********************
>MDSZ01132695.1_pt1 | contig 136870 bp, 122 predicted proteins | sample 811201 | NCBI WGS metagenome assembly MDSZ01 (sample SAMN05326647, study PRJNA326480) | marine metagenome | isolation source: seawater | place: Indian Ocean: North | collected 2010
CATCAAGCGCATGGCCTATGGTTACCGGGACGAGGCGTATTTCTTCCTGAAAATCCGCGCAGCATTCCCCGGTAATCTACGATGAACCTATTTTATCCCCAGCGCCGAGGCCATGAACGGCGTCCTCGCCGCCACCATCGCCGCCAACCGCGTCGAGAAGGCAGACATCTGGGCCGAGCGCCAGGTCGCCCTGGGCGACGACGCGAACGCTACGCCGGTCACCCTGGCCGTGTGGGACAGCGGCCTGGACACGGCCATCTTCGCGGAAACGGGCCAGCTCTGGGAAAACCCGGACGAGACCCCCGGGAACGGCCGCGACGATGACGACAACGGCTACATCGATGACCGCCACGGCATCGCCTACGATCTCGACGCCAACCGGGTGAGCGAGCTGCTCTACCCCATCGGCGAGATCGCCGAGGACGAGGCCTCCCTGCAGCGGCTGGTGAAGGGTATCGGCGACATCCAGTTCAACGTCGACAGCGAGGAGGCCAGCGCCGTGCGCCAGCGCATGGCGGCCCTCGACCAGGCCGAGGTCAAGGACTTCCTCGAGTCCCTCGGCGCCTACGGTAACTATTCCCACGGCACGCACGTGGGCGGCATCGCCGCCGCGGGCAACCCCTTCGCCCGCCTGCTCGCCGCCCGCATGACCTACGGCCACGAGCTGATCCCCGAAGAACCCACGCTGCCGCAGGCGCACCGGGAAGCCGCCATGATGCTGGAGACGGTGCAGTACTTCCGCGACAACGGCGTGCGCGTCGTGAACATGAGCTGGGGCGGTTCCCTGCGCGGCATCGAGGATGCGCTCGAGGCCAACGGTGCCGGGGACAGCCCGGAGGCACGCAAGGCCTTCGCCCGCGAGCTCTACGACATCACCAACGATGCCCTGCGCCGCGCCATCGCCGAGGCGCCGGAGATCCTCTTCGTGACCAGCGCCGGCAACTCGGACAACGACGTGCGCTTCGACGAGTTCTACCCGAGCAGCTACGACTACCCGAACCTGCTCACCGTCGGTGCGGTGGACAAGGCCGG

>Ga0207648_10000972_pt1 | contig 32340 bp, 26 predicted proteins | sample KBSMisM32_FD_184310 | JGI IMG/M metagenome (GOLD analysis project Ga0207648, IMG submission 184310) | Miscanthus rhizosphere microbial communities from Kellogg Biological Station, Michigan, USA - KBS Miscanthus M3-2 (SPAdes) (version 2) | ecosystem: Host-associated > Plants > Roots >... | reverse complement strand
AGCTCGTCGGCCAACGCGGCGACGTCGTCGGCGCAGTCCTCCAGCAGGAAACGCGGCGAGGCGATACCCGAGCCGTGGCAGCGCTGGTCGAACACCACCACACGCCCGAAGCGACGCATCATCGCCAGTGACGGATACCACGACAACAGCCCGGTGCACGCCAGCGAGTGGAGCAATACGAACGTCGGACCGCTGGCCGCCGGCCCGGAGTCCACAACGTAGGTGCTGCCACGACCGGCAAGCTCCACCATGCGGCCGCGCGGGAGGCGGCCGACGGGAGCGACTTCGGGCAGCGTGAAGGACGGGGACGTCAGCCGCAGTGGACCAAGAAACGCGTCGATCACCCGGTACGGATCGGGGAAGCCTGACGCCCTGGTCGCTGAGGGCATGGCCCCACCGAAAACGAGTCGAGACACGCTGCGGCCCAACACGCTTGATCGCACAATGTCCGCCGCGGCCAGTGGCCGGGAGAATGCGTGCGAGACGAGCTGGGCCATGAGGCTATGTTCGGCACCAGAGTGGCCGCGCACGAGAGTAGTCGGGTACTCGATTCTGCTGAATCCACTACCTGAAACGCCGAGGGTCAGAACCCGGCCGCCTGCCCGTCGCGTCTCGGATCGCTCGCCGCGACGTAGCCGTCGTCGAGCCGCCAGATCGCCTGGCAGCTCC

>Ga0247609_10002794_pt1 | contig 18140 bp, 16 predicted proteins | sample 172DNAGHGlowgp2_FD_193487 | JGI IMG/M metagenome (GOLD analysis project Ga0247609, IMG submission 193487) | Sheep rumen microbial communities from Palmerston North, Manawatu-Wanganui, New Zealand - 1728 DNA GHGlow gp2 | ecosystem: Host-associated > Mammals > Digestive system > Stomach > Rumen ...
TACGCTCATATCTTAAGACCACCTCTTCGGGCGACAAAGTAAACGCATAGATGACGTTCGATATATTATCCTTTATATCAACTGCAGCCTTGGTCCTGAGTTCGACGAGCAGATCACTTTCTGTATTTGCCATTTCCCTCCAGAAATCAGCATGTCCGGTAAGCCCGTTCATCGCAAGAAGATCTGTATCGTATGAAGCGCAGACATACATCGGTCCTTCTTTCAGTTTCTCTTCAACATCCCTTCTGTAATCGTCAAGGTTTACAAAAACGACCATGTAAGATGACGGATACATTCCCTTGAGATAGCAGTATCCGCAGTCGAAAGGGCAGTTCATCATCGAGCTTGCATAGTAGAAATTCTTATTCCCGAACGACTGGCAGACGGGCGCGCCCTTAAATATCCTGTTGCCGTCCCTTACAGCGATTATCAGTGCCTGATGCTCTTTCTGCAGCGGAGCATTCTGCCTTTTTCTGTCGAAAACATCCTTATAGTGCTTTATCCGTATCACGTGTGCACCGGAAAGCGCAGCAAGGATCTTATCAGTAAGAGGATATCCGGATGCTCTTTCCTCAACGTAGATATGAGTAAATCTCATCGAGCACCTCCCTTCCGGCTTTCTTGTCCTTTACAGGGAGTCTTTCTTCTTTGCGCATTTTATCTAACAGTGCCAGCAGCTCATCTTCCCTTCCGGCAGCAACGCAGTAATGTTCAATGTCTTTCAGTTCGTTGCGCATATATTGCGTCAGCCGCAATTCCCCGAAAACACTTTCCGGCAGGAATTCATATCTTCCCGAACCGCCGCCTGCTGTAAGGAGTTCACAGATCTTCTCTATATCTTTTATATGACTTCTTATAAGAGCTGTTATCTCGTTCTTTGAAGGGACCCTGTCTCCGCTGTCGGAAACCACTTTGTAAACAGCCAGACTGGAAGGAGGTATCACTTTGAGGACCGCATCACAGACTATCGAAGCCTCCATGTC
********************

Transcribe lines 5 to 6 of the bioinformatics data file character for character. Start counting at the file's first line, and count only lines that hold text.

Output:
>Ga0247609_10002794_pt1 | contig 18140 bp, 16 predicted proteins | sample 172DNAGHGlowgp2_FD_193487 | JGI IMG/M metagenome (GOLD analysis project Ga0247609, IMG submission 193487) | Sheep rumen microbial communities from Palmerston North, Manawatu-Wanganui, New Zealand - 1728 DNA GHGlow gp2 | ecosystem: Host-associated > Mammals > Digestive system > Stomach > Rumen ...
TACGCTCATATCTTAAGACCACCTCTTCGGGCGACAAAGTAAACGCATAGATGACGTTCGATATATTATCCTTTATATCAACTGCAGCCTTGGTCCTGAGTTCGACGAGCAGATCACTTTCTGTATTTGCCATTTCCCTCCAGAAATCAGCATGTCCGGTAAGCCCGTTCATCGCAAGAAGATCTGTATCGTATGAAGCGCAGACATACATCGGTCCTTCTTTCAGTTTCTCTTCAACATCCCTTCTGTAATCGTCAAGGTTTACAAAAACGACCATGTAAGATGACGGATACATTCCCTTGAGATAGCAGTATCCGCAGTCGAAAGGGCAGTTCATCATCGAGCTTGCATAGTAGAAATTCTTATTCCCGAACGACTGGCAGACGGGCGCGCCCTTAAATATCCTGTTGCCGTCCCTTACAGCGATTATCAGTGCCTGATGCTCTTTCTGCAGCGGAGCATTCTGCCTTTTTCTGTCGAAAACATCCTTATAGTGCTTTATCCGTATCACGTGTGCACCGGAAAGCGCAGCAAGGATCTTATCAGTAAGAGGATATCCGGATGCTCTTTCCTCAACGTAGATATGAGTAAATCTCATCGAGCACCTCCCTTCCGGCTTTCTTGTCCTTTACAGGGAGTCTTTCTTCTTTGCGCATTTTATCTAACAGTGCCAGCAGCTCATCTTCCCTTCCGGCAGCAACGCAGTAATGTTCAATGTCTTTCAGTTCGTTGCGCATATATTGCGTCAGCCGCAATTCCCCGAAAACACTTTCCGGCAGGAATTCATATCTTCCCGAACCGCCGCCTGCTGTAAGGAGTTCACAGATCTTCTCTATATCTTTTATATGACTTCTTATAAGAGCTGTTATCTCGTTCTTTGAAGGGACCCTGTCTCCGCTGTCGGAAACCACTTTGTAAACAGCCAGACTGGAAGGAGGTATCACTTTGAGGACCGCATCACAGACTATCGAAGCCTCCATGTC